NYT reported Arab eaders are not generally known for being accountable to the public, and do not often make an effort to explain their actions. So why was Ahmed Nazif, Egypt's prime minister, sitting beneath the vaulted ceiling of his office inside an old palace in Cairo, chatting amiably about what ails his country: the moribund economy, the recent terrorist attacks, the bloated public work force. Why was he willing, even eager, to admit mistakes? Those questions touch on what is happening in Egypt. The government says it is trying to wake itself and its people from a slumber of decades that has atrophied the economy and the society, and, to a large extent, Mr. Nazif has been given the job of convincing the outside world, especially the West, that President Hosni Mubarak is serious about moving toward democracy and a market economy.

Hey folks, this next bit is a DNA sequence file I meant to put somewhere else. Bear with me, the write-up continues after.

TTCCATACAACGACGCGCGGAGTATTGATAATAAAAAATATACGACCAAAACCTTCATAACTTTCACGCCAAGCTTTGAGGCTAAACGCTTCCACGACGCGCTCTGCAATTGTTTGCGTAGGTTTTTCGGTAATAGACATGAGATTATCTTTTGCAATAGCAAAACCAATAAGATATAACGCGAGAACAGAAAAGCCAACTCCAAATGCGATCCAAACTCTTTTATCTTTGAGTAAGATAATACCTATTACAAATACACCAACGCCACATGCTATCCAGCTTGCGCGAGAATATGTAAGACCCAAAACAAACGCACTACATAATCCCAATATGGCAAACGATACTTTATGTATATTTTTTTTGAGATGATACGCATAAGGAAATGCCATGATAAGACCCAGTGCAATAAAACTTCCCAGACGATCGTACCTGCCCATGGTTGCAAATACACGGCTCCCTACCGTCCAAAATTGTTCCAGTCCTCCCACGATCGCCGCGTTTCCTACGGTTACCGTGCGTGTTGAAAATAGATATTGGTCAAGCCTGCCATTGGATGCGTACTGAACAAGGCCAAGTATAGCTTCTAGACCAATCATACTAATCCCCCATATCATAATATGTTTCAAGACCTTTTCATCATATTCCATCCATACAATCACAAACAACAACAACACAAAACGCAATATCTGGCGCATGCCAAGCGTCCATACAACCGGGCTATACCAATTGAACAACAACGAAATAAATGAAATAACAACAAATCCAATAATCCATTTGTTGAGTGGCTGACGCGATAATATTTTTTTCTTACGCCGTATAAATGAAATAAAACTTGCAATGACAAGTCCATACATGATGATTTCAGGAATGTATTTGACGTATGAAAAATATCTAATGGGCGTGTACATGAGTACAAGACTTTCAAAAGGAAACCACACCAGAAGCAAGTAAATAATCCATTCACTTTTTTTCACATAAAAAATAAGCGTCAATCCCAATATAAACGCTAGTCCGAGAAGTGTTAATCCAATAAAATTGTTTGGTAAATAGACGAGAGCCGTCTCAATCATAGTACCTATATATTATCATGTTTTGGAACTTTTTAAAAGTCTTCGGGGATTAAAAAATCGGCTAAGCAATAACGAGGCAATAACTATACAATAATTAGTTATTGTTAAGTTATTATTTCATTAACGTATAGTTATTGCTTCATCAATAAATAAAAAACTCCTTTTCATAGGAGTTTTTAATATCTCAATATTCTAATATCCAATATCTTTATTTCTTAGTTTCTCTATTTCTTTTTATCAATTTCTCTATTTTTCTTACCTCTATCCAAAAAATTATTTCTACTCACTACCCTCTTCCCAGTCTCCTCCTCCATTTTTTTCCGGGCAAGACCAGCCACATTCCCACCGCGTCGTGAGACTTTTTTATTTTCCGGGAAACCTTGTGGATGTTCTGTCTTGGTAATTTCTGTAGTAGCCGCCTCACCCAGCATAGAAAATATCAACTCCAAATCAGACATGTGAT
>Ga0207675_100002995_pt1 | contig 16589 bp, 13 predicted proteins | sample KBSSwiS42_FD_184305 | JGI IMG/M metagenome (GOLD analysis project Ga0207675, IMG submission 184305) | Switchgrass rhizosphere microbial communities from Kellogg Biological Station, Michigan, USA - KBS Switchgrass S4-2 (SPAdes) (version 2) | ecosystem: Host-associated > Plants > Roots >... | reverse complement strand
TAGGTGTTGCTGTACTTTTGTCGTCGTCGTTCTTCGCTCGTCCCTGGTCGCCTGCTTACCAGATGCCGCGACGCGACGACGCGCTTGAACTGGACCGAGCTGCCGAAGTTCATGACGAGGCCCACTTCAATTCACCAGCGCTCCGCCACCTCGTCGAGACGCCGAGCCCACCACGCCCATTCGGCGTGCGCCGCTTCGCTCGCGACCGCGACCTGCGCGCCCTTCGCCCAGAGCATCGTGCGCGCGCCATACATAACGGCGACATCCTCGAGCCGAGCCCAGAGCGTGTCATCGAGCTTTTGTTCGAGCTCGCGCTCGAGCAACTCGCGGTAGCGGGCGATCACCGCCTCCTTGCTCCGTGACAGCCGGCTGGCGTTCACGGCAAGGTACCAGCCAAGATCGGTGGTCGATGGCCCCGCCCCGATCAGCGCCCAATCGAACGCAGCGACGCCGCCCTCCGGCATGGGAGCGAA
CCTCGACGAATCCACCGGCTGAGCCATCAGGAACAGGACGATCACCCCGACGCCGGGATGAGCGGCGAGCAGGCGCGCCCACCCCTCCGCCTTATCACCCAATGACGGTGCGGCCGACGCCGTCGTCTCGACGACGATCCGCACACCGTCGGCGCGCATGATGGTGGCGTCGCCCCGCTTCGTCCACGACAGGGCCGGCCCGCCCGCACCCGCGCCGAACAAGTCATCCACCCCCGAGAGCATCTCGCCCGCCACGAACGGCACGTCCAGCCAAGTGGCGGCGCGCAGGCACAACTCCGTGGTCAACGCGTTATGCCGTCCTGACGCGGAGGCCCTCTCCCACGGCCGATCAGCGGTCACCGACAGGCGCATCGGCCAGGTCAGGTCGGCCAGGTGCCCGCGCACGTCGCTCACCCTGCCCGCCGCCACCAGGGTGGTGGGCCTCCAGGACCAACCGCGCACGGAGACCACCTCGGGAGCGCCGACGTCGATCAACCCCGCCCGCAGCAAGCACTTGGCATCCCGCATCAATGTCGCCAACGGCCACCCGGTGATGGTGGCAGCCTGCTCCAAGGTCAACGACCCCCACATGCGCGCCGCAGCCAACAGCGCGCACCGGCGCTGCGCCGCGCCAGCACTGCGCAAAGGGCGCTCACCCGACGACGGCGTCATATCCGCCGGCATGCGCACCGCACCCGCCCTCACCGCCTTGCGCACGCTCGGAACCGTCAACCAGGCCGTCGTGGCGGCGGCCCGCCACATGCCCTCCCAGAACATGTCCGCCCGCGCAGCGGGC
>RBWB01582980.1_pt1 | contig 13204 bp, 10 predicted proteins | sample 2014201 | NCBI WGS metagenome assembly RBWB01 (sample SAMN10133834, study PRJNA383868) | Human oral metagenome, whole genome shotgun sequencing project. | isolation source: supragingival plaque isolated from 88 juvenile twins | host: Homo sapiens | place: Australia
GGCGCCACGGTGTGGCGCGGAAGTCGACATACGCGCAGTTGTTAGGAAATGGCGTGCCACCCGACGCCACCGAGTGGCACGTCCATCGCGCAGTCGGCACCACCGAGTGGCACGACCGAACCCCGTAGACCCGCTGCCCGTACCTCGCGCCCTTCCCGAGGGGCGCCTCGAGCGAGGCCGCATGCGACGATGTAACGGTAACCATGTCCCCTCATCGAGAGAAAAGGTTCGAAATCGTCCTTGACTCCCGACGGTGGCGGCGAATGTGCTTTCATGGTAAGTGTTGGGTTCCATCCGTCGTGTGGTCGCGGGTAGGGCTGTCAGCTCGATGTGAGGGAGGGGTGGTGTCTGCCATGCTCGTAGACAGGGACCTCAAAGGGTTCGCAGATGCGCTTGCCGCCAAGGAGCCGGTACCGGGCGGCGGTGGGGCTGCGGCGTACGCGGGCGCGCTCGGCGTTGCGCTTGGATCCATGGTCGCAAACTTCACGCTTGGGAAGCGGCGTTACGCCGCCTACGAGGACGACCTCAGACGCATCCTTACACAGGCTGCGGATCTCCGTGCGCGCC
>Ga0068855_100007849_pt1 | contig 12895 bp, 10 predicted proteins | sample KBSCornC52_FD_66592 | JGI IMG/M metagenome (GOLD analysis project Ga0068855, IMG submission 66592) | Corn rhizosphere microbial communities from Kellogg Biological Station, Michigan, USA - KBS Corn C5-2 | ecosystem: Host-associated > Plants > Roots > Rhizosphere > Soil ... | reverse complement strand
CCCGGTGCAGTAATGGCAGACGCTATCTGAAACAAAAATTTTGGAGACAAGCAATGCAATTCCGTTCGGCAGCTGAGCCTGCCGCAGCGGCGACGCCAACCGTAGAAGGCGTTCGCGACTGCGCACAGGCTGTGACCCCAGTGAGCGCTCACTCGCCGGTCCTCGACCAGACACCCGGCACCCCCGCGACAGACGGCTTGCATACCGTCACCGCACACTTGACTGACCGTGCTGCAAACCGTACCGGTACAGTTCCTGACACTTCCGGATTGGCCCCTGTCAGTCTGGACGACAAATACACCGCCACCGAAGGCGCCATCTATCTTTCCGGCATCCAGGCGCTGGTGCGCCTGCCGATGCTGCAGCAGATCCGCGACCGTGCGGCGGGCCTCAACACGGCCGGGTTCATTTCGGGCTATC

I hope he is"Evolution!" declared Mr. Nazif, a tall and lanky man who was named prime minister 13 months ago, when asked why Egypt is suddenly talking about political and economic reform.
As opposed to Intelligent Design???Indeed, Sunday is the last day of campaigning in Egypt's first multicandidate presidential elections. "We cannot also ignore the fact that any country the size of Egypt has a momentum, and if a country is going in one direction you cannot just switch back," Mr. Nazif said, trying to explain Mr. Mubarak's incremental approach to change. "It is like a car," he said. "You cannot switch gears to reverse while you are going forward. You have to slow down first, stop and then back up and go in another direction. That has happened. We have now changed directions. What remains is a faster pace."
He may want to move slowly, but I suspect once his citizens see what it is like to vote for their leaders, they are going to press on the car's accelerator pedal.